Getting to find out the interests of the person you are about to meet and engaging them in casual talk establishes rapport and helps close deals.
8. Be a Consultant, Not a Salesman
A lot of people try to "pitch" prospects and get around objections to sell a product and leave. However, a salesperson's job is really to provide the service or product because it will benefit both people. The salesperson makes the sale, but more importantly, the prospect will receive a product/service that will improve his or her life.
It is essential to understand that selling is about creating value for both parties rather than providing a product. By focusing on the needs of the client and selling the solution your product or service provides, you will see much more success. Also, expect people to say no a lot, and don't let it affect your next sales call.
9. Find a Partner Who Loves to Sell
You can have the best product or service in the world, but if you can't sell it, it's worthless. Some people are just uncomfortable in a sales role. You can work to improve that through programs such as Dale Carnegie training, but in the end, it will never feel natural.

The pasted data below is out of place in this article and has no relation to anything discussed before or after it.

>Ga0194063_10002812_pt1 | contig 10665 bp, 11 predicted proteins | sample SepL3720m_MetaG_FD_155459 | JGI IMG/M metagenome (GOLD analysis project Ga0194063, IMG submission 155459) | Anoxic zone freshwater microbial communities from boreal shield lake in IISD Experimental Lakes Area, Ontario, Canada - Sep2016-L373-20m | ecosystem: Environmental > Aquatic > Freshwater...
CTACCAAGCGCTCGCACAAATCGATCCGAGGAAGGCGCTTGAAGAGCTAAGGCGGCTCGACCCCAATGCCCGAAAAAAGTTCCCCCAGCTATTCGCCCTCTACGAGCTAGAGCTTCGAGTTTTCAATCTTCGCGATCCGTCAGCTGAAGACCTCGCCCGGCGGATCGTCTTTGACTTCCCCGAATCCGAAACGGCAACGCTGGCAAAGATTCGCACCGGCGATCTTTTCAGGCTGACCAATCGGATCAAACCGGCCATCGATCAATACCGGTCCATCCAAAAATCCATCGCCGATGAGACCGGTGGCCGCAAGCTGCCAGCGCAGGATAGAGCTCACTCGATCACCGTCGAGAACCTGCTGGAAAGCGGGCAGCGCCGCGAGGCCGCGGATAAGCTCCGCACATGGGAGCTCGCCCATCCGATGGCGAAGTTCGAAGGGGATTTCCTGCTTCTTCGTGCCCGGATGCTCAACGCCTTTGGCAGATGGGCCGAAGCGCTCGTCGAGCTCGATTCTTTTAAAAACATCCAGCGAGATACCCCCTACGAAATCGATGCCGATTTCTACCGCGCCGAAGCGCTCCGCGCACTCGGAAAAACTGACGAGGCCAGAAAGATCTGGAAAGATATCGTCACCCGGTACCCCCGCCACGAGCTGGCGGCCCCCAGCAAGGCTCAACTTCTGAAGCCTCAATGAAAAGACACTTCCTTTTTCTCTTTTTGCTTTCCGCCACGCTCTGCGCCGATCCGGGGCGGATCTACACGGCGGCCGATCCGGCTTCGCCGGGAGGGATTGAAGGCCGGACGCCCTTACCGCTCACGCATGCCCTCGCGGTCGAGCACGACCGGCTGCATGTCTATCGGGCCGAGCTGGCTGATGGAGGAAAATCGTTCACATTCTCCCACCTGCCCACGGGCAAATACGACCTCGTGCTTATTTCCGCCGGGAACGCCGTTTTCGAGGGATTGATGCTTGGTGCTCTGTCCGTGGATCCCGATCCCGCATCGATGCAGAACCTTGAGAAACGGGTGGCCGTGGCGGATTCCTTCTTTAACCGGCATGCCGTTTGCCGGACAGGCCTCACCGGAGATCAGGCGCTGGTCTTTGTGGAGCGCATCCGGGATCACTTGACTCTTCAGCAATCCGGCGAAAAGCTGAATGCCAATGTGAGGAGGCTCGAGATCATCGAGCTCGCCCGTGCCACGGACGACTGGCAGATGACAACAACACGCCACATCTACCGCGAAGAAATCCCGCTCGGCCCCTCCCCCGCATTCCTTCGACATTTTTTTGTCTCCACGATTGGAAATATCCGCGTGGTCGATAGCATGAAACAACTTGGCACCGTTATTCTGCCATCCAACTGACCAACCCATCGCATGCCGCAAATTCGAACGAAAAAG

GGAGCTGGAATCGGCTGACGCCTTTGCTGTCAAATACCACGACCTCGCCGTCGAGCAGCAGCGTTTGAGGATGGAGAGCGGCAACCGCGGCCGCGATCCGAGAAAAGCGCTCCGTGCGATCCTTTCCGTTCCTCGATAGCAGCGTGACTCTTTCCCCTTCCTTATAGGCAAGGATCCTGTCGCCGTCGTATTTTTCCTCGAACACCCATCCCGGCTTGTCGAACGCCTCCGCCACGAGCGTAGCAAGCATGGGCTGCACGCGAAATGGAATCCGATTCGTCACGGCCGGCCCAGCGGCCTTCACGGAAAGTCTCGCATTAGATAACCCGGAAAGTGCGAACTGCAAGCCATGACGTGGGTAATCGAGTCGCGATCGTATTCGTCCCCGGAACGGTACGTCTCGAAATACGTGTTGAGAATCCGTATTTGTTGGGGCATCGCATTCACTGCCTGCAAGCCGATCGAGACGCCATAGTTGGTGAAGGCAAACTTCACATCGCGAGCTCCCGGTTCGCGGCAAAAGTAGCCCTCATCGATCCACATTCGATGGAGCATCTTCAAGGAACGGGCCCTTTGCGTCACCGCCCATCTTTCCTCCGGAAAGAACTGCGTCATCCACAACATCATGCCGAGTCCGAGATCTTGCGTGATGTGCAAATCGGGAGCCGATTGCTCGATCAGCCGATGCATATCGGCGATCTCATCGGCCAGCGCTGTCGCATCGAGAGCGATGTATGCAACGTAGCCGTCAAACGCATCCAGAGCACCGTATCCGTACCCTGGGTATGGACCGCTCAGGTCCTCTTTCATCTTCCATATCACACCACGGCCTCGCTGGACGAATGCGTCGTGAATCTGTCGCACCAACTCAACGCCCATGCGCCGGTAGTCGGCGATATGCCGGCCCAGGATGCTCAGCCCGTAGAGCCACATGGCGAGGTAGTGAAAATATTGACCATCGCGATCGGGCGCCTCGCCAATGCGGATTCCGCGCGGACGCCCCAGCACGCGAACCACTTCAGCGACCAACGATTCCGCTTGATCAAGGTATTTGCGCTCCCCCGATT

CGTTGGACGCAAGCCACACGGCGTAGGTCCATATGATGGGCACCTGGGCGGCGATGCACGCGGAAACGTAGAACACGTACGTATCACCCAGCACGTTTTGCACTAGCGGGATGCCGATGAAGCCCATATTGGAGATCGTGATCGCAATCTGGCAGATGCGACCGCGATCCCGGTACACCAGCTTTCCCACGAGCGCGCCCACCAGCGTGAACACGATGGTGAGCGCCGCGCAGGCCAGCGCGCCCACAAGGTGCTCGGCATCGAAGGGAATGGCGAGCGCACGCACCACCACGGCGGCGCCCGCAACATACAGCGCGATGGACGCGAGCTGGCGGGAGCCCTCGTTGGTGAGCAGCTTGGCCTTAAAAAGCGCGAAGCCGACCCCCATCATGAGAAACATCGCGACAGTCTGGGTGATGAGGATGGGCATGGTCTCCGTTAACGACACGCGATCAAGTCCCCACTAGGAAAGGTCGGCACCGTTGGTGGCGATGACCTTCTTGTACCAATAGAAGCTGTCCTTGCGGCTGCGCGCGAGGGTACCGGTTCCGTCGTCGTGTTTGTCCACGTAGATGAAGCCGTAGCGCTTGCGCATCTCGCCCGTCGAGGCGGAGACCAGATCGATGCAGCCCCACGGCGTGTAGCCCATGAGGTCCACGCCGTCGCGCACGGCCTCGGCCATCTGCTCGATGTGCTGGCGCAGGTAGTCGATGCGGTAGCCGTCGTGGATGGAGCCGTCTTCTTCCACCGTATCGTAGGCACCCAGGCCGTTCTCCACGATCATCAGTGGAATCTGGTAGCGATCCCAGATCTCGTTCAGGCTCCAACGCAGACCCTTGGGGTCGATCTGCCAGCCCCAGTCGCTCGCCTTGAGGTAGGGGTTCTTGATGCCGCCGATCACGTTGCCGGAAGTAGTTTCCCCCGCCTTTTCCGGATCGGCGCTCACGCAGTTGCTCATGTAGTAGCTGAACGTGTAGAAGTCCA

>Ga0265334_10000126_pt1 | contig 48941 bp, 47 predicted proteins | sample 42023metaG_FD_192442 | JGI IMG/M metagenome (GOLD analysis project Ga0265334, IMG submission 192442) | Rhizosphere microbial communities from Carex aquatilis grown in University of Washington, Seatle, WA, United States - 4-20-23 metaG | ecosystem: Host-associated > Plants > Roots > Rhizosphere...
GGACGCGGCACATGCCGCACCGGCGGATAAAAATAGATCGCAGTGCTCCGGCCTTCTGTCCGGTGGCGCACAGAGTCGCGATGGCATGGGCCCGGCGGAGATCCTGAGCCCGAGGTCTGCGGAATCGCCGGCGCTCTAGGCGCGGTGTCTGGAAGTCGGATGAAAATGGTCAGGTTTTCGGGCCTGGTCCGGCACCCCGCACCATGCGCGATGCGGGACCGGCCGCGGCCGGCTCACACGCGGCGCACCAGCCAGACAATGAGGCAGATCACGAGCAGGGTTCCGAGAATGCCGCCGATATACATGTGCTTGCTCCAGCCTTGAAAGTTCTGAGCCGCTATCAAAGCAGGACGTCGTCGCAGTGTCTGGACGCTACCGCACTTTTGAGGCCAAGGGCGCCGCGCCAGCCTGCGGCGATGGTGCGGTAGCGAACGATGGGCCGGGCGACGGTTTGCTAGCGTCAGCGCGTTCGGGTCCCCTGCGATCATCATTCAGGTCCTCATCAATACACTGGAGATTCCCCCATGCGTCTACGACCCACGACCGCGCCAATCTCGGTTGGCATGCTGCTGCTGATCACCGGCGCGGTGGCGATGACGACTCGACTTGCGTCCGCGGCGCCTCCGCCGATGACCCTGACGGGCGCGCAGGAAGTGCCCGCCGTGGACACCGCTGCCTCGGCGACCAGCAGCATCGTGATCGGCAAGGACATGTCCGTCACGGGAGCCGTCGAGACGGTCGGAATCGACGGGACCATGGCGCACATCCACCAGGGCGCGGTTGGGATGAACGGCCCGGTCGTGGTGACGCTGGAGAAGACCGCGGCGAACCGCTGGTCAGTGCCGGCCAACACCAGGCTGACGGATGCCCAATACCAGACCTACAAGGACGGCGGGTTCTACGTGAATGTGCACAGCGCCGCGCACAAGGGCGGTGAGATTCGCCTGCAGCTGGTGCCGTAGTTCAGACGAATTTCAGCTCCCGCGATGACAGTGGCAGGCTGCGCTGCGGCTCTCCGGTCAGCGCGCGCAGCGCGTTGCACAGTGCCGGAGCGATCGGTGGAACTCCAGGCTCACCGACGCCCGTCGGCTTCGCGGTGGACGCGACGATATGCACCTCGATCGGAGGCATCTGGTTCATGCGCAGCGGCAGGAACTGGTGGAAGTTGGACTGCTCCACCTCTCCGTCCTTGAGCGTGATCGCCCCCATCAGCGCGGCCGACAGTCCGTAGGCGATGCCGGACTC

If you hate to sell, I would suggest finding a business partner who loves it. If you pick the right person, the price you pay or equity you give up will be worth it in the long run.
10. Be Relatable
Sales doesn't come easy to everyone; it’s something that requires a lot of practice and exploring different approaches to see what works best for you. Thoroughly understanding your product or service and being able to explain it to the prospect not only on a technical or detailed level, but also in simple and effective terms, is extremely helpful. The objective for that person is to understand what you’re saying about the service or product without spewing out excess information they can’t comprehend.
11. Highlight the Features that Help a Particular Client
Many companies like presenting a laundry list of features to potential clients. Instead, zero in on the needs of that particular client and spend your time discussing how those features help solve your client's problems. A customized approach is always more effective than a one-size-fits-all approach when it comes to convincing people to try out your company.